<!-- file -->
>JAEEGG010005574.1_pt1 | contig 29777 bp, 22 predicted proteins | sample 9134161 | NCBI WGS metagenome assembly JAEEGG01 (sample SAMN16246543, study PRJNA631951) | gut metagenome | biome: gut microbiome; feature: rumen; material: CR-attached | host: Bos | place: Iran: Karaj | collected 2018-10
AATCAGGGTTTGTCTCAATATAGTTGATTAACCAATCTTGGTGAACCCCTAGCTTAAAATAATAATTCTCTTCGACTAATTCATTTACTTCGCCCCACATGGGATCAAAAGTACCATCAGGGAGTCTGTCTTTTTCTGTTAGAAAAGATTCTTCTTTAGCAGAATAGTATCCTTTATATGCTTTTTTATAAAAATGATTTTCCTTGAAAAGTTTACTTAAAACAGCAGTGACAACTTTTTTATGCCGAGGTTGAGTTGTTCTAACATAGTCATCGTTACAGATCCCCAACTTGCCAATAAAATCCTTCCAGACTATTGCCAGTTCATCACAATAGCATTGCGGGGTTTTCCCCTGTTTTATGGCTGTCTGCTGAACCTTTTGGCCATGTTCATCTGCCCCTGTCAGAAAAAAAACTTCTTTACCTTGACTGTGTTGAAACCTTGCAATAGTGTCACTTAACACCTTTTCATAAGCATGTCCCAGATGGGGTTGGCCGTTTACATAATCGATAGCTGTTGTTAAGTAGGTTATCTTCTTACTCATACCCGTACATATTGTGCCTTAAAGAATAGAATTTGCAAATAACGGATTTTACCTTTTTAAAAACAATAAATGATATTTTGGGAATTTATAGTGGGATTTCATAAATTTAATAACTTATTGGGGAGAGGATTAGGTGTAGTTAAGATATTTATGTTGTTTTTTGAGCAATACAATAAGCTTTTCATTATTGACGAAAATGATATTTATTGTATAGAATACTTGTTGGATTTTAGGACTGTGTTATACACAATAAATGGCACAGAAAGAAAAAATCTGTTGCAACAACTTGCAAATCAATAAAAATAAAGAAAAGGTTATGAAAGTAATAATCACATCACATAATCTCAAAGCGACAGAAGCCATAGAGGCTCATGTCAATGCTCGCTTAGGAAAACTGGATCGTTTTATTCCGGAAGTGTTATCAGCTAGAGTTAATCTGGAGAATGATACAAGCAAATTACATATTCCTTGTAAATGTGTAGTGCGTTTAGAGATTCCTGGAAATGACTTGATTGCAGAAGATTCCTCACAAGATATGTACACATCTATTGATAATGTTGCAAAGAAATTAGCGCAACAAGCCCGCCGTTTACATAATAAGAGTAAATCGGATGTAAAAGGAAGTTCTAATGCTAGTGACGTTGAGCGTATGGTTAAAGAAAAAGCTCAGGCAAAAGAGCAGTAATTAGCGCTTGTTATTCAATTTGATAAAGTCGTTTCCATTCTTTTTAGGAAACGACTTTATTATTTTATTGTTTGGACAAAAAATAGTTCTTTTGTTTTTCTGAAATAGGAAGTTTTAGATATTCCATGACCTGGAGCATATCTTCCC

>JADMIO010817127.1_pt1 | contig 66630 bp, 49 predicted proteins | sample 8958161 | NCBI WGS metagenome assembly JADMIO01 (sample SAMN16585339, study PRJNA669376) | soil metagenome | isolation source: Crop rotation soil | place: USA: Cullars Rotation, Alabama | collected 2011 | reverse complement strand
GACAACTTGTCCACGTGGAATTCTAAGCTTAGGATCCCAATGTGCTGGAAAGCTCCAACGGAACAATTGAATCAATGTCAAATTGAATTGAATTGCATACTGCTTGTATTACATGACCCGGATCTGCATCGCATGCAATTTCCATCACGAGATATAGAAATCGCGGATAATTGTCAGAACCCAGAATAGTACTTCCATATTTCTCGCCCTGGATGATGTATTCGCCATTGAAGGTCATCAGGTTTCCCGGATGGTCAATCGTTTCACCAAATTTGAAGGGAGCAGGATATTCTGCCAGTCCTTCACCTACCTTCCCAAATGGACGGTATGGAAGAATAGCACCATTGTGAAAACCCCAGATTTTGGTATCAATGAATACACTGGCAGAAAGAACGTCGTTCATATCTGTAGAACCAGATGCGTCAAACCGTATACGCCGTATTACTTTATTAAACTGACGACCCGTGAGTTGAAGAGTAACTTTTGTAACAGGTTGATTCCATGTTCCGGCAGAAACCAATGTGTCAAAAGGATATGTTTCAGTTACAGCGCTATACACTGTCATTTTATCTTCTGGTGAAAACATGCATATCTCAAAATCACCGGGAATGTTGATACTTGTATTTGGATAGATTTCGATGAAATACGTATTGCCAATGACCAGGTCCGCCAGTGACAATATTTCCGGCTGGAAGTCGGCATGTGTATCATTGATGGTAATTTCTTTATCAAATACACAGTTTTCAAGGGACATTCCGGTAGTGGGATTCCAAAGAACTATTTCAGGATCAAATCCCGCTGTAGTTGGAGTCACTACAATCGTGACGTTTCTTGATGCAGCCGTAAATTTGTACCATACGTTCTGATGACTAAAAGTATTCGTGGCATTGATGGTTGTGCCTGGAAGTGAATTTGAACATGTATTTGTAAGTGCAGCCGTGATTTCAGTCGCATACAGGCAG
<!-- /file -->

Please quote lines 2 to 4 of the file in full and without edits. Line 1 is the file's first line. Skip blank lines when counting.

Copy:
AATCAGGGTTTGTCTCAATATAGTTGATTAACCAATCTTGGTGAACCCCTAGCTTAAAATAATAATTCTCTTCGACTAATTCATTTACTTCGCCCCACATGGGATCAAAAGTACCATCAGGGAGTCTGTCTTTTTCTGTTAGAAAAGATTCTTCTTTAGCAGAATAGTATCCTTTATATGCTTTTTTATAAAAATGATTTTCCTTGAAAAGTTTACTTAAAACAGCAGTGACAACTTTTTTATGCCGAGGTTGAGTTGTTCTAACATAGTCATCGTTACAGATCCCCAACTTGCCAATAAAATCCTTCCAGACTATTGCCAGTTCATCACAATAGCATTGCGGGGTTTTCCCCTGTTTTATGGCTGTCTGCTGAACCTTTTGGCCATGTTCATCTGCCCCTGTCAGAAAAAAAACTTCTTTACCTTGACTGTGTTGAAACCTTGCAATAGTGTCACTTAACACCTTTTCATAAGCATGTCCCAGATGGGGTTGGCCGTTTACATAATCGATAGCTGTTGTTAAGTAGGTTATCTTCTTACTCATACCCGTACATATTGTGCCTTAAAGAATAGAATTTGCAAATAACGGATTTTACCTTTTTAAAAACAATAAATGATATTTTGGGAATTTATAGTGGGATTTCATAAATTTAATAACTTATTGGGGAGAGGATTAGGTGTAGTTAAGATATTTATGTTGTTTTTTGAGCAATACAATAAGCTTTTCATTATTGACGAAAATGATATTTATTGTATAGAATACTTGTTGGATTTTAGGACTGTGTTATACACAATAAATGGCACAGAAAGAAAAAATCTGTTGCAACAACTTGCAAATCAATAAAAATAAAGAAAAGGTTATGAAAGTAATAATCACATCACATAATCTCAAAGCGACAGAAGCCATAGAGGCTCATGTCAATGCTCGCTTAGGAAAACTGGATCGTTTTATTCCGGAAGTGTTATCAGCTAGAGTTAATCTGGAGAATGATACAAGCAAATTACATATTCCTTGTAAATGTGTAGTGCGTTTAGAGATTCCTGGAAATGACTTGATTGCAGAAGATTCCTCACAAGATATGTACACATCTATTGATAATGTTGCAAAGAAATTAGCGCAACAAGCCCGCCGTTTACATAATAAGAGTAAATCGGATGTAAAAGGAAGTTCTAATGCTAGTGACGTTGAGCGTATGGTTAAAGAAAAAGCTCAGGCAAAAGAGCAGTAATTAGCGCTTGTTATTCAATTTGATAAAGTCGTTTCCATTCTTTTTAGGAAACGACTTTATTATTTTATTGTTTGGACAAAAAATAGTTCTTTTGTTTTTCTGAAATAGGAAGTTTTAGATATTCCATGACCTGGAGCATATCTTCCC

>JADMIO010817127.1_pt1 | contig 66630 bp, 49 predicted proteins | sample 8958161 | NCBI WGS metagenome assembly JADMIO01 (sample SAMN16585339, study PRJNA669376) | soil metagenome | isolation source: Crop rotation soil | place: USA: Cullars Rotation, Alabama | collected 2011 | reverse complement strand
GACAACTTGTCCACGTGGAATTCTAAGCTTAGGATCCCAATGTGCTGGAAAGCTCCAACGGAACAATTGAATCAATGTCAAATTGAATTGAATTGCATACTGCTTGTATTACATGACCCGGATCTGCATCGCATGCAATTTCCATCACGAGATATAGAAATCGCGGATAATTGTCAGAACCCAGAATAGTACTTCCATATTTCTCGCCCTGGATGATGTATTCGCCATTGAAGGTCATCAGGTTTCCCGGATGGTCAATCGTTTCACCAAATTTGAAGGGAGCAGGATATTCTGCCAGTCCTTCACCTACCTTCCCAAATGGACGGTATGGAAGAATAGCACCATTGTGAAAACCCCAGATTTTGGTATCAATGAATACACTGGCAGAAAGAACGTCGTTCATATCTGTAGAACCAGATGCGTCAAACCGTATACGCCGTATTACTTTATTAAACTGACGACCCGTGAGTTGAAGAGTAACTTTTGTAACAGGTTGATTCCATGTTCCGGCAGAAACCAATGTGTCAAAAGGATATGTTTCAGTTACAGCGCTATACACTGTCATTTTATCTTCTGGTGAAAACATGCATATCTCAAAATCACCGGGAATGTTGATACTTGTATTTGGATAGATTTCGATGAAATACGTATTGCCAATGACCAGGTCCGCCAGTGACAATATTTCCGGCTGGAAGTCGGCATGTGTATCATTGATGGTAATTTCTTTATCAAATACACAGTTTTCAAGGGACATTCCGGTAGTGGGATTCCAAAGAACTATTTCAGGATCAAATCCCGCTGTAGTTGGAGTCACTACAATCGTGACGTTTCTTGATGCAGCCGTAAATTTGTACCATACGTTCTGATGACTAAAAGTATTCGTGGCATTGATGGTTGTGCCTGGAAGTGAATTTGAACATGTATTTGTAAGTGCAGCCGTGATTTCAGTCGCATACAGGCAG